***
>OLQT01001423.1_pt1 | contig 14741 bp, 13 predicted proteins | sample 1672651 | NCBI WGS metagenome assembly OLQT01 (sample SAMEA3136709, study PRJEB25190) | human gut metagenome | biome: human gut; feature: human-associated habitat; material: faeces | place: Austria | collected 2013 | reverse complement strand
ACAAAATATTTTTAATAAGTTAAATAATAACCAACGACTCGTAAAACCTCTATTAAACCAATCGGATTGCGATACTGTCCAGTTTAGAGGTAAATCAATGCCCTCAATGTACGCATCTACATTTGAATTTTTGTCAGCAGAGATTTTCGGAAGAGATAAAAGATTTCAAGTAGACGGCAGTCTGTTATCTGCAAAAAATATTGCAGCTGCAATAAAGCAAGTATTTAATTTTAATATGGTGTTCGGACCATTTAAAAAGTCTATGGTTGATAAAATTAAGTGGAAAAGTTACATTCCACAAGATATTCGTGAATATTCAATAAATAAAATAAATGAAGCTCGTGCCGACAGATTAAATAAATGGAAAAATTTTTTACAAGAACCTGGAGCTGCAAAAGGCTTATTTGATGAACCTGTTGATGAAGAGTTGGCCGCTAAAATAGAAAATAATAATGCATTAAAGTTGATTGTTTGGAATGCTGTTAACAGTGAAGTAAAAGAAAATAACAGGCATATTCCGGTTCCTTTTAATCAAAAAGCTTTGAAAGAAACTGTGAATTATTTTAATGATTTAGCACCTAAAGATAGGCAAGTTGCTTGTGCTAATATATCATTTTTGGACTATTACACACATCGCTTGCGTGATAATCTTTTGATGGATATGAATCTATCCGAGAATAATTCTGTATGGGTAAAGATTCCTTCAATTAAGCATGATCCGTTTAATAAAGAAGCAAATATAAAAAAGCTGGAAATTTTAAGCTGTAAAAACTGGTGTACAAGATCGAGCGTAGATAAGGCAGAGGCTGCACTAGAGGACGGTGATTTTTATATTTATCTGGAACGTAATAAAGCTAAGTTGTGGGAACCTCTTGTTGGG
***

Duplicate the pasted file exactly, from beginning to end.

>OLQT01001423.1_pt1 | contig 14741 bp, 13 predicted proteins | sample 1672651 | NCBI WGS metagenome assembly OLQT01 (sample SAMEA3136709, study PRJEB25190) | human gut metagenome | biome: human gut; feature: human-associated habitat; material: faeces | place: Austria | collected 2013 | reverse complement strand
ACAAAATATTTTTAATAAGTTAAATAATAACCAACGACTCGTAAAACCTCTATTAAACCAATCGGATTGCGATACTGTCCAGTTTAGAGGTAAATCAATGCCCTCAATGTACGCATCTACATTTGAATTTTTGTCAGCAGAGATTTTCGGAAGAGATAAAAGATTTCAAGTAGACGGCAGTCTGTTATCTGCAAAAAATATTGCAGCTGCAATAAAGCAAGTATTTAATTTTAATATGGTGTTCGGACCATTTAAAAAGTCTATGGTTGATAAAATTAAGTGGAAAAGTTACATTCCACAAGATATTCGTGAATATTCAATAAATAAAATAAATGAAGCTCGTGCCGACAGATTAAATAAATGGAAAAATTTTTTACAAGAACCTGGAGCTGCAAAAGGCTTATTTGATGAACCTGTTGATGAAGAGTTGGCCGCTAAAATAGAAAATAATAATGCATTAAAGTTGATTGTTTGGAATGCTGTTAACAGTGAAGTAAAAGAAAATAACAGGCATATTCCGGTTCCTTTTAATCAAAAAGCTTTGAAAGAAACTGTGAATTATTTTAATGATTTAGCACCTAAAGATAGGCAAGTTGCTTGTGCTAATATATCATTTTTGGACTATTACACACATCGCTTGCGTGATAATCTTTTGATGGATATGAATCTATCCGAGAATAATTCTGTATGGGTAAAGATTCCTTCAATTAAGCATGATCCGTTTAATAAAGAAGCAAATATAAAAAAGCTGGAAATTTTAAGCTGTAAAAACTGGTGTACAAGATCGAGCGTAGATAAGGCAGAGGCTGCACTAGAGGACGGTGATTTTTATATTTATCTGGAACGTAATAAAGCTAAGTTGTGGGAACCTCTTGTTGGG